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Cross Processing Technique (contains images)

Discussion in 'Image Processing' started by Luckypenguin, Sep 26, 2011.

  1. In the process of attempting the discover all the ins and outs of Nik Color Efex Pro 3, I've recently been exploring the cross processing options. The term cross processing comes from the days of film where a film was processed in a chemical solution not designed for that particular film. This results in colour shifts which (depending on your tastes) can give a cool colour tint to an image.

    Color Efex has 19 different cross processing filters to make things easy, but out of curiousity I wanted to figure out a way to do it manually. This can be done in image editing software that allows you to individually adjust the curves for the three primary red, green, and blue channels. There are many different effects you can achieve with cross processing, but to demonstrate the process I've tried to create a look similar to the "L05" filter in Color Efex.

    The process was as follows:

    Red Channel


    Blue Channel


    Green Channel


    Adding a yellow tint. I've applied the tint to the shadows, midtones, and highlights


    Adjusting the full RGB curve to brighten the highlights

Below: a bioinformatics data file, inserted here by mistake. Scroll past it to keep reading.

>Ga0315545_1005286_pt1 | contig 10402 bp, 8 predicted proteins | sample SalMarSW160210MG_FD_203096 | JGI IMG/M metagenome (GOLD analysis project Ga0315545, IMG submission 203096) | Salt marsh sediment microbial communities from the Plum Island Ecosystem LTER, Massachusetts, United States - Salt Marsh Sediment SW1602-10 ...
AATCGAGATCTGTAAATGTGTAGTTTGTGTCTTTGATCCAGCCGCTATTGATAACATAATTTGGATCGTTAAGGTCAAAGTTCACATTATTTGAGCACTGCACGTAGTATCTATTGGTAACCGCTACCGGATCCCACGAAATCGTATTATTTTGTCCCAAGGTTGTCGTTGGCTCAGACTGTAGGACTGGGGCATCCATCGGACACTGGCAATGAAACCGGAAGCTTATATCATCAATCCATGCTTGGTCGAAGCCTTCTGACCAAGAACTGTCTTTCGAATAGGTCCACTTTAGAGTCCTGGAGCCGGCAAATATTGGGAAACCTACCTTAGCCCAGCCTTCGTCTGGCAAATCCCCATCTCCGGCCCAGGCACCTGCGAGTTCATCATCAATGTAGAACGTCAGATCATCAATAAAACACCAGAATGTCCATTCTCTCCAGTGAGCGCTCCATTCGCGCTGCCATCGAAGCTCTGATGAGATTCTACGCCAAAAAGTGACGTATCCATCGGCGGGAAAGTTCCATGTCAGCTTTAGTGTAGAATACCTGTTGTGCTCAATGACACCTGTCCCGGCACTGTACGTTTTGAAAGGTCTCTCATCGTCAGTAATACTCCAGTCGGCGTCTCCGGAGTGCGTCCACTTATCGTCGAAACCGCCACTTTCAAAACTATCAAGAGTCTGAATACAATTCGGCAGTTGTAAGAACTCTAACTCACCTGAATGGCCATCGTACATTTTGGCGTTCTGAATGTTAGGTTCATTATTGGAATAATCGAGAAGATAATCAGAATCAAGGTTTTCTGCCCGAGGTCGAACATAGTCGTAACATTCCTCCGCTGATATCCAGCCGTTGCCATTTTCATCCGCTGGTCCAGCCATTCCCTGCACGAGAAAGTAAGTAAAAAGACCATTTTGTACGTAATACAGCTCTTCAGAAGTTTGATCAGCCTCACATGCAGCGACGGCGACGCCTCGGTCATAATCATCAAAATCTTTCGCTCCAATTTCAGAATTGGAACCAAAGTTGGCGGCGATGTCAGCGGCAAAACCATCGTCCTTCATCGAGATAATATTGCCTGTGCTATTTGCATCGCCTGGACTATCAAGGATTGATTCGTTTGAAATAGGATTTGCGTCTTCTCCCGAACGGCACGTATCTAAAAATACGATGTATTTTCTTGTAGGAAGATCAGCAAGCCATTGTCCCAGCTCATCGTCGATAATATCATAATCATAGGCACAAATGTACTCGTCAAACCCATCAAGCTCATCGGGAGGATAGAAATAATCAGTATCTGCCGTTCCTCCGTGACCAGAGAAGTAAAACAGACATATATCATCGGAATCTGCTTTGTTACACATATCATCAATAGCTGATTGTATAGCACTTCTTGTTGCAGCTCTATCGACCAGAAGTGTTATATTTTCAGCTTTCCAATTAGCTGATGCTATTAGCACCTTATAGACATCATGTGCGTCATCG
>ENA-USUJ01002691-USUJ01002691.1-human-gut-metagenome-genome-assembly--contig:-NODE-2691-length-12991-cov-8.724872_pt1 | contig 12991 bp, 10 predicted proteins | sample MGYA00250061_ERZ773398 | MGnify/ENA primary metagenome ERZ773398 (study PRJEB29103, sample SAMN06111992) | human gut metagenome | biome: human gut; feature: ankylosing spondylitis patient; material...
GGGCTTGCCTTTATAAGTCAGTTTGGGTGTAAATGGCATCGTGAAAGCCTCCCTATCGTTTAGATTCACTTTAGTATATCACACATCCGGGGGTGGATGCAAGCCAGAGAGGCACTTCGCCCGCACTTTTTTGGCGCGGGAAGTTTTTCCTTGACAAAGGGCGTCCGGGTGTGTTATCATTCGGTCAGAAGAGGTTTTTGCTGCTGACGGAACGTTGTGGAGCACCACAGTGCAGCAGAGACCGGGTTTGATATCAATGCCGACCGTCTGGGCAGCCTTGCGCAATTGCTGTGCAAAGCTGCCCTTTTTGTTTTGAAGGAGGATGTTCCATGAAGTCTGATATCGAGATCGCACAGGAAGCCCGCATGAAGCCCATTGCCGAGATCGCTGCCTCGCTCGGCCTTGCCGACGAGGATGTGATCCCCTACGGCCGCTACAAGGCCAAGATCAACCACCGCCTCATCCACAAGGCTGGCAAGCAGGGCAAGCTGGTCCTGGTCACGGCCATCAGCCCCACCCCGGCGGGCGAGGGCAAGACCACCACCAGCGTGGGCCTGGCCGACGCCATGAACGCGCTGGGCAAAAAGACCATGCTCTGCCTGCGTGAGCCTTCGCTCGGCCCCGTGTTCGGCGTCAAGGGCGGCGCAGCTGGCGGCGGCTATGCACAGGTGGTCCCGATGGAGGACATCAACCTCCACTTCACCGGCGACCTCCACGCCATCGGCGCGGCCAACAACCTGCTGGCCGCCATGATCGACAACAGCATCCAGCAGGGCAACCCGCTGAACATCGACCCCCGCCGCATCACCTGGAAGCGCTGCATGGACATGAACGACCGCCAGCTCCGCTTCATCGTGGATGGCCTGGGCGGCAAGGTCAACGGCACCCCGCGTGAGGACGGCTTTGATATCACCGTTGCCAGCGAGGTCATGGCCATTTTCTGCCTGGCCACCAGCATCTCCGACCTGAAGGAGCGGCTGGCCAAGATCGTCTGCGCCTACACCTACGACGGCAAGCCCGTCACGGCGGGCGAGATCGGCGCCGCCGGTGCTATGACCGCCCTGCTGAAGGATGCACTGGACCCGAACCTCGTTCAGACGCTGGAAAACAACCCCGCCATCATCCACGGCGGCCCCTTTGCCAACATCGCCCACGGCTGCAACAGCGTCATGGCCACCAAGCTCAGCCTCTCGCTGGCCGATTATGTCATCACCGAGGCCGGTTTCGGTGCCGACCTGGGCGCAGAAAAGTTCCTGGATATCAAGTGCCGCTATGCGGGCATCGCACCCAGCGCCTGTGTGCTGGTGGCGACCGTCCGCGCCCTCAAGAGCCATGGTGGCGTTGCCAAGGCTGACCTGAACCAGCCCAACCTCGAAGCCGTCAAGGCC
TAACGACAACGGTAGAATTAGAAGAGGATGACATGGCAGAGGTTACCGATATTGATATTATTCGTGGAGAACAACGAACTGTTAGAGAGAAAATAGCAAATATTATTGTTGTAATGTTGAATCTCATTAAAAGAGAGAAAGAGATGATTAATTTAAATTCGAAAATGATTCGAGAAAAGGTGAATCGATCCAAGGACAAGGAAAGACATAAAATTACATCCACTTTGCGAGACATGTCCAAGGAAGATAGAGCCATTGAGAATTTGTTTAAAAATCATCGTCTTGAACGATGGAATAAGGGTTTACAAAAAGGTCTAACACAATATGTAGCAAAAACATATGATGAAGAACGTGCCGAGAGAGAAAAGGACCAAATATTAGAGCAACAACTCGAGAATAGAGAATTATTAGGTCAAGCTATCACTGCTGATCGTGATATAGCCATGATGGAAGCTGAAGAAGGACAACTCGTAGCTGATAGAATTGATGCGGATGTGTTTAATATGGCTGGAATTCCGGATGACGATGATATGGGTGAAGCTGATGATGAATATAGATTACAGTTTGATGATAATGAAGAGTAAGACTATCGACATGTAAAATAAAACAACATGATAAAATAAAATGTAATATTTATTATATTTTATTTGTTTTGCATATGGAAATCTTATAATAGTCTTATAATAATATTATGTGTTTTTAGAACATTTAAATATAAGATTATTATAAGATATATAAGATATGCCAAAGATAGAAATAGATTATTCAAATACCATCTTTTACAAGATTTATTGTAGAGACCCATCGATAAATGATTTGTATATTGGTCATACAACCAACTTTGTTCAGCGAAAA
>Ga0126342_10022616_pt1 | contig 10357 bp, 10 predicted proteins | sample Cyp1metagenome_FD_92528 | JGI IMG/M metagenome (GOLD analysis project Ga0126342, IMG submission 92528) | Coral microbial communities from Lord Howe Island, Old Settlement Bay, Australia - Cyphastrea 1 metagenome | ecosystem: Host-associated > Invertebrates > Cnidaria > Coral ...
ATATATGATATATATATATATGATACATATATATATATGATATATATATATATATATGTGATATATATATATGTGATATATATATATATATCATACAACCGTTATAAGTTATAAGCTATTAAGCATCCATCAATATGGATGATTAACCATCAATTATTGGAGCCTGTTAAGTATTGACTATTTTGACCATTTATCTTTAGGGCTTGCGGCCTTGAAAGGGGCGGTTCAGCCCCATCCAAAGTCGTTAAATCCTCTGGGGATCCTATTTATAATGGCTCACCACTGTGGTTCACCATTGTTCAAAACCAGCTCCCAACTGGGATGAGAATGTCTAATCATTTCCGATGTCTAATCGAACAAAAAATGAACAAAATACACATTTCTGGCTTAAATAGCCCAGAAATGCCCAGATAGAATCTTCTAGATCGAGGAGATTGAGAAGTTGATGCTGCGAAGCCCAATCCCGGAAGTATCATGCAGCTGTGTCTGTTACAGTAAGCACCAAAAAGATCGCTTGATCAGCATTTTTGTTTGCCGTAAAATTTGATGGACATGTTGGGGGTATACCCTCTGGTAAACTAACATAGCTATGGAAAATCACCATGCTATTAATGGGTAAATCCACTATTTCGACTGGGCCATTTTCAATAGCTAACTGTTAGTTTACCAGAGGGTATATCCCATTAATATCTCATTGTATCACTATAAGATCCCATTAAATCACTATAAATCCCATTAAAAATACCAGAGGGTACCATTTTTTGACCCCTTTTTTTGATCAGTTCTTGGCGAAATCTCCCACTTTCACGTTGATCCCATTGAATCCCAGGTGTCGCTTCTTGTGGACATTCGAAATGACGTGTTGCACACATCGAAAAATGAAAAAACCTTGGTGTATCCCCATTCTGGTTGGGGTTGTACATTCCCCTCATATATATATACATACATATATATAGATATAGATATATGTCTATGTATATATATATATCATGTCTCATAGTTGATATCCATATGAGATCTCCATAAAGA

The colour balance is not yet to my liking, so I've added some more red...


    ...and taken out some green


    With a little bit of perspective correction as well, this is the original...


    ...and this is the finished product.


    Whether you find this as an improvement comes down to a matter of taste, but I think it gives a unique look to the image. Now I'm far too lazy to do this manually every time, so here are some more images that have used the cross processing filters in Color Efex Pro.

    The first is the same image as above but processed to give a slightly different look

    Olympus E-P1

    Panasonic GH1

    Panasonic GH1

    Panasonic GH1

    Panasonic GH1

    Olympus E-P1

    Canon 50D

    Canon 50D

    Canon 50D

    View attachment 177262
    Canon 350D
    • Like Like x 4
  2. Alanroseman

    Alanroseman Super Moderator Emeritus

    Dec 21, 2010
    New England
    Hi Nic,

    Nice post, very interesting look at the cross processing technique.
    Good stuff!

    Cheers, Alan
  3. linkedit

    linkedit Mu-43 Top Veteran

    Aug 6, 2010
    New Jersey, USA
    Now where nearly as good as with film but not too bad. I'll have to play around with this tonight.
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